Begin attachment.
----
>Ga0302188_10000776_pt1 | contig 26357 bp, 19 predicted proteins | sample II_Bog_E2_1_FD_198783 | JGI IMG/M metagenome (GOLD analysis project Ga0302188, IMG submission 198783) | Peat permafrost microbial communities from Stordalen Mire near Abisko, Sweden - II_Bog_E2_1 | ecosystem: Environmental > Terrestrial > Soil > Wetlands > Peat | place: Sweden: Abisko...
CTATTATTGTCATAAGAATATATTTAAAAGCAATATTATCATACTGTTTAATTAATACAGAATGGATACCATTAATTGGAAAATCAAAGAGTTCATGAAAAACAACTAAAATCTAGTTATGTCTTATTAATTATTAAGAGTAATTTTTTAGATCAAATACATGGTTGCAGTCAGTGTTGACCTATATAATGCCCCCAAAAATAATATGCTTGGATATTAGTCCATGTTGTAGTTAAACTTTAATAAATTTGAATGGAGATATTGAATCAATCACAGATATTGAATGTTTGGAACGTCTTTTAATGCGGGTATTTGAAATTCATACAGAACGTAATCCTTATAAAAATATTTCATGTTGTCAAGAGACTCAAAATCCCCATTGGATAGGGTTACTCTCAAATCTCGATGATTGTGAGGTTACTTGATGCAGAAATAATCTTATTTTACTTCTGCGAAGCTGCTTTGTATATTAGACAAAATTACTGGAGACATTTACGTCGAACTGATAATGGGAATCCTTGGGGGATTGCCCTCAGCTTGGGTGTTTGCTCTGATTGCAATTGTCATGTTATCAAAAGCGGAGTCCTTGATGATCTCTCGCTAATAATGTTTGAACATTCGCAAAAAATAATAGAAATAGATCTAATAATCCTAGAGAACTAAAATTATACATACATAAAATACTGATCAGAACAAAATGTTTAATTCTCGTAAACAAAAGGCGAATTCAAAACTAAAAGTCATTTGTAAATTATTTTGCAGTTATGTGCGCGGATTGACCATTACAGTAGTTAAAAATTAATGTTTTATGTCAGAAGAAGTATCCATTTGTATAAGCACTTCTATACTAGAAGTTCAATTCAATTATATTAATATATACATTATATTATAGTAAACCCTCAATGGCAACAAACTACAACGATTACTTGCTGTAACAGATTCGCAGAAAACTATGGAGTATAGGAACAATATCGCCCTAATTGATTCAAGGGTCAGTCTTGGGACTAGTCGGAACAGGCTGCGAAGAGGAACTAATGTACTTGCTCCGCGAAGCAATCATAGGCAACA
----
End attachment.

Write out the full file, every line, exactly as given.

>Ga0302188_10000776_pt1 | contig 26357 bp, 19 predicted proteins | sample II_Bog_E2_1_FD_198783 | JGI IMG/M metagenome (GOLD analysis project Ga0302188, IMG submission 198783) | Peat permafrost microbial communities from Stordalen Mire near Abisko, Sweden - II_Bog_E2_1 | ecosystem: Environmental > Terrestrial > Soil > Wetlands > Peat | place: Sweden: Abisko...
CTATTATTGTCATAAGAATATATTTAAAAGCAATATTATCATACTGTTTAATTAATACAGAATGGATACCATTAATTGGAAAATCAAAGAGTTCATGAAAAACAACTAAAATCTAGTTATGTCTTATTAATTATTAAGAGTAATTTTTTAGATCAAATACATGGTTGCAGTCAGTGTTGACCTATATAATGCCCCCAAAAATAATATGCTTGGATATTAGTCCATGTTGTAGTTAAACTTTAATAAATTTGAATGGAGATATTGAATCAATCACAGATATTGAATGTTTGGAACGTCTTTTAATGCGGGTATTTGAAATTCATACAGAACGTAATCCTTATAAAAATATTTCATGTTGTCAAGAGACTCAAAATCCCCATTGGATAGGGTTACTCTCAAATCTCGATGATTGTGAGGTTACTTGATGCAGAAATAATCTTATTTTACTTCTGCGAAGCTGCTTTGTATATTAGACAAAATTACTGGAGACATTTACGTCGAACTGATAATGGGAATCCTTGGGGGATTGCCCTCAGCTTGGGTGTTTGCTCTGATTGCAATTGTCATGTTATCAAAAGCGGAGTCCTTGATGATCTCTCGCTAATAATGTTTGAACATTCGCAAAAAATAATAGAAATAGATCTAATAATCCTAGAGAACTAAAATTATACATACATAAAATACTGATCAGAACAAAATGTTTAATTCTCGTAAACAAAAGGCGAATTCAAAACTAAAAGTCATTTGTAAATTATTTTGCAGTTATGTGCGCGGATTGACCATTACAGTAGTTAAAAATTAATGTTTTATGTCAGAAGAAGTATCCATTTGTATAAGCACTTCTATACTAGAAGTTCAATTCAATTATATTAATATATACATTATATTATAGTAAACCCTCAATGGCAACAAACTACAACGATTACTTGCTGTAACAGATTCGCAGAAAACTATGGAGTATAGGAACAATATCGCCCTAATTGATTCAAGGGTCAGTCTTGGGACTAGTCGGAACAGGCTGCGAAGAGGAACTAATGTACTTGCTCCGCGAAGCAATCATAGGCAACA